MATH 115, Mathematics through Its History


is an activity-based elementary mathematics history course I designed and taught with mathematics majors, the majority of whom intended to become mathematics teachers.The somewhat ungrammatical title of the course is intended to carry two meanings; we attempt to study mathematics throughout its (early) history and we study mathematics by approaching it via its early history. Although the course could and will be taught during a traditional academic term, it so far has been offered during our Interim (January) term, which means it has met for 3 hours per day, 4 days per week during a 4-week term.A typical class session begins with a (usually) short quiz, followed by worksheet activities, followed by a combination of interactive lectures and hands-on activities, such as learning to use an abacus, learning to use a Chinese counting board, exploring Pythagorean figurate numbers with "pebbles" (candy), doing puzzle proofs of the Pythagorean Theorem, doing straightedge and compass constructions, and constructing the Platonic solids to discover Euler's formula.In general, activities are designed so that students discover results rather than simply review or practice them.Students also have nightly reading and homework.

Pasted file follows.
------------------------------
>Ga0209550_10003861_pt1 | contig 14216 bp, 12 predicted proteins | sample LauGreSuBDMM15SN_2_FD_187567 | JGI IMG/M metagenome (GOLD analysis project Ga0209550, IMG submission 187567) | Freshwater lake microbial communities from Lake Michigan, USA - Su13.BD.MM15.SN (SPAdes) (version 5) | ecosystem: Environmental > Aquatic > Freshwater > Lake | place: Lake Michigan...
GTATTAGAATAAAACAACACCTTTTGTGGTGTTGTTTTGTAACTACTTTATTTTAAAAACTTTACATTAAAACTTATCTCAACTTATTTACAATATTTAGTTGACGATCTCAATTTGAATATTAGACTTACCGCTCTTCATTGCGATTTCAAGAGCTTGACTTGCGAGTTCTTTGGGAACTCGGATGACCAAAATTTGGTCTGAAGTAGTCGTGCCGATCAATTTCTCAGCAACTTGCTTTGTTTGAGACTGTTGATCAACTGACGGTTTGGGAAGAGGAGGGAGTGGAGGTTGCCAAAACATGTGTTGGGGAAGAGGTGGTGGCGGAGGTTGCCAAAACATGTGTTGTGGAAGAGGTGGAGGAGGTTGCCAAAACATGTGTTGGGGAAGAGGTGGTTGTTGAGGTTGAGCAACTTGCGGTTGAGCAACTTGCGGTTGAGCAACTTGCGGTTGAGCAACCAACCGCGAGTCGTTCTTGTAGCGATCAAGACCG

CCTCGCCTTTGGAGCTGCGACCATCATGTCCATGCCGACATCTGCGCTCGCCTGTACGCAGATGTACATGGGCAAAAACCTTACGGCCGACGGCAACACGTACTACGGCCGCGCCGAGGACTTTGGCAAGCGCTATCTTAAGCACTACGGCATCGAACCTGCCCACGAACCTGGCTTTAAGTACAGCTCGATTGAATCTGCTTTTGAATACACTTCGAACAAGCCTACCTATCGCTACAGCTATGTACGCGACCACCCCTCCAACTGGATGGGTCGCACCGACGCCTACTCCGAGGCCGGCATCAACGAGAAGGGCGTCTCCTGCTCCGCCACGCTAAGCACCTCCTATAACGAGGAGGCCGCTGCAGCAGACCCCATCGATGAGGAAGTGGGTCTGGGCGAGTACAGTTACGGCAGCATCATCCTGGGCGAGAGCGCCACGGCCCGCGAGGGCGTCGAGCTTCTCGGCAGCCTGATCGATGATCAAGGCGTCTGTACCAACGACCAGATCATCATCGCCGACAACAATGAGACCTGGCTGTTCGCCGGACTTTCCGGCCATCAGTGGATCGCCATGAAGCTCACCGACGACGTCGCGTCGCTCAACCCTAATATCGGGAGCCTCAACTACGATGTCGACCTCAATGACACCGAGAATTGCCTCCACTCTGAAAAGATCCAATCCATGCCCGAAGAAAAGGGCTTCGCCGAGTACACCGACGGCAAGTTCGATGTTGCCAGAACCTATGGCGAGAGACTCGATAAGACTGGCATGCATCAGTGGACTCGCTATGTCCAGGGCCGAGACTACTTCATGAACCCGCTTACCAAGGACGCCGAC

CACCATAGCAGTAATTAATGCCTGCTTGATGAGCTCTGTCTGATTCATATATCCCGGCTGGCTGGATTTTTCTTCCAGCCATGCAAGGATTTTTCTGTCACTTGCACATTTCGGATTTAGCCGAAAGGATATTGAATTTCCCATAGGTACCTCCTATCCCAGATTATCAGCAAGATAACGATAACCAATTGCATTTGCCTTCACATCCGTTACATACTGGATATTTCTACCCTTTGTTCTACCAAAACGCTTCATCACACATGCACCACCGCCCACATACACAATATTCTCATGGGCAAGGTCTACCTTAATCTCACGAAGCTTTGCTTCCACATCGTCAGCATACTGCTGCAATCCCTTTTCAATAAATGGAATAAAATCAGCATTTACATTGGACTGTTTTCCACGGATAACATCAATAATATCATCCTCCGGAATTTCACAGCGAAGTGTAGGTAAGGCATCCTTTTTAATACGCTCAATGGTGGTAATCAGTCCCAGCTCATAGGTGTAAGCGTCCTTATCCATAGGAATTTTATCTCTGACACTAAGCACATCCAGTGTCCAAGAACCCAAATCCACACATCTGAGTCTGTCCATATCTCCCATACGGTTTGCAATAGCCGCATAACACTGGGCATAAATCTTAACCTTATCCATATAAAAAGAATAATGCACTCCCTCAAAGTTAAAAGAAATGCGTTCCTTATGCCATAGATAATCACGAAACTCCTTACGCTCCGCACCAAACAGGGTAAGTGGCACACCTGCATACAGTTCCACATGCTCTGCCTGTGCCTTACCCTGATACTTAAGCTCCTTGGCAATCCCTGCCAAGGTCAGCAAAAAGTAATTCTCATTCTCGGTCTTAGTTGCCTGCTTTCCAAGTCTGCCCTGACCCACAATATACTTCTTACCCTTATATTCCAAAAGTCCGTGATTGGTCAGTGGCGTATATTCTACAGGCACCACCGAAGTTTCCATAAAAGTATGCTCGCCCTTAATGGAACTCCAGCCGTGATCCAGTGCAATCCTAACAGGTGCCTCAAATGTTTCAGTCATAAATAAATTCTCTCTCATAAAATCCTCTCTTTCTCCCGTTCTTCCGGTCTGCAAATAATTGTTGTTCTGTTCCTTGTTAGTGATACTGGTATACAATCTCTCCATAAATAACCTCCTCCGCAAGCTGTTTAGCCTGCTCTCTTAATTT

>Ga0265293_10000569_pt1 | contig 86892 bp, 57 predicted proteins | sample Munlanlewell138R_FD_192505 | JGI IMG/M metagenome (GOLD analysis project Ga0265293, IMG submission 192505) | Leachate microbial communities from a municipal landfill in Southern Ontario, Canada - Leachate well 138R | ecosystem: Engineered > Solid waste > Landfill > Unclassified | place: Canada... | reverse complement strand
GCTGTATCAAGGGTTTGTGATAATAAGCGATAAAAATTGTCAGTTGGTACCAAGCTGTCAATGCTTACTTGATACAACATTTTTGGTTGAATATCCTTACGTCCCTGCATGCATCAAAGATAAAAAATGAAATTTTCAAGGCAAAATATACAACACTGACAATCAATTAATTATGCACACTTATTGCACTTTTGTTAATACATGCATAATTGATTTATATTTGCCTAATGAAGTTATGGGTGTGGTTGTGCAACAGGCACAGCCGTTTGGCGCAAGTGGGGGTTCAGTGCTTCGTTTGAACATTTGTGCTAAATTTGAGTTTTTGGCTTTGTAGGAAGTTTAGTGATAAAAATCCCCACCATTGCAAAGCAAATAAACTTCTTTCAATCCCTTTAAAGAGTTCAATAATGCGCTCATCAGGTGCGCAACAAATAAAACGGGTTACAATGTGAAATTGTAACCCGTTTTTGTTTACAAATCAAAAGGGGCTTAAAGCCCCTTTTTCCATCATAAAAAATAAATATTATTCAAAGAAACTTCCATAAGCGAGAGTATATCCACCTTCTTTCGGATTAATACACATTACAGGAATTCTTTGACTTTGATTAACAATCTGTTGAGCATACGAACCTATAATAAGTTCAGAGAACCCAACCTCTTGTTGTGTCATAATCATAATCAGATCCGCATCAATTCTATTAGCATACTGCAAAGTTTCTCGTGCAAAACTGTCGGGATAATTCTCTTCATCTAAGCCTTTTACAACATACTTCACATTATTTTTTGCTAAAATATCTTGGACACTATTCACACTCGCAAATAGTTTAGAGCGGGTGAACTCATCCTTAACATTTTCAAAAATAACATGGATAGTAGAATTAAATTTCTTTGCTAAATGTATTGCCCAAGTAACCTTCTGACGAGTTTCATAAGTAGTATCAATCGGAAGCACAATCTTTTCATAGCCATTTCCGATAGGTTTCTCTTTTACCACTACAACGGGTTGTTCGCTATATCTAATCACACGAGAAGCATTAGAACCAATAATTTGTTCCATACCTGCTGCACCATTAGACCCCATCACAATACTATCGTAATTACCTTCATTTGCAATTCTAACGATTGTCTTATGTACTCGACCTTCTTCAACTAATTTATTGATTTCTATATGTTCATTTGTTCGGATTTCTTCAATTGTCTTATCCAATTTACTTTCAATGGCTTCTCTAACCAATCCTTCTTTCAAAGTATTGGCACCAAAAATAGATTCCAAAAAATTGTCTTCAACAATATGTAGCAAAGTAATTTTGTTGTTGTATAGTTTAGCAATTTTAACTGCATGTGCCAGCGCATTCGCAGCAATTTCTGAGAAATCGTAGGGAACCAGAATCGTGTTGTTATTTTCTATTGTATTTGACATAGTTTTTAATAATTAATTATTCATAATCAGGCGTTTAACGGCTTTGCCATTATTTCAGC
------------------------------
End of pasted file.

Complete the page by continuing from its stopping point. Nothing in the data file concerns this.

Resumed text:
The course covers the historical development of counting, number systems, arithmetic, geometry, and algebra---that is, school mathematics---along with some fun topics like Fibonacci numbers, perspective drawing, Pascalís Triangle, the Konigsberg Bridge Problem, and the Four Color Theorem.It has followed a different schedule and included different topics each time it has been offered, but is organized roughly into units on:

very early mathematical artifacts;

counting and number systems in various (early) civilizations;

algorithms for elementary arithmetic from various times and places;

mathematics of ancient Egypt, Mesopotamia, China, and Greece;

the Pythagorean Theorem in various cultures;

circles and p in various cultures;

and newer developments.


The majority of my co-teachers have been prospective high school mathematics teachers; all have studied mathematics history with me previously in a sophomore-level mathematics history course for mathematics majors.We initially designed and prepared the course during summer sessions for which students were paid and during fall sessions for which students earned academic credit.Pairs of students prepared and presented individual units of their choosing, and continue to do so.


††††††††††† MATH 115 has been popular with students, who seem to find it challenging but enjoyable. The course has been even more rewarding for my mathematics major co-teachers, several of whom have gone on to teach high school mathematics or to serve as graduate TAs in mathematics masters and PhD programs.Several have returned as guest presenters after graduating from the University of Redlands.


More detailed lists of topics


Course syllabus

Day 1

Day 2

Day 3

Day 4 and Pythagorean Theorem problems

Day 5 and mathematics autobiography guidelines

Day 6

Day 7 and reading on early history of length, area, and volume measurement

Day 8

Days 9 and 10 and Classical Greece timeline

Day 11 (Assignment #10)

Day 12 (Assignment #11)

Days 13 (Assignment #12), 14, 15, and 16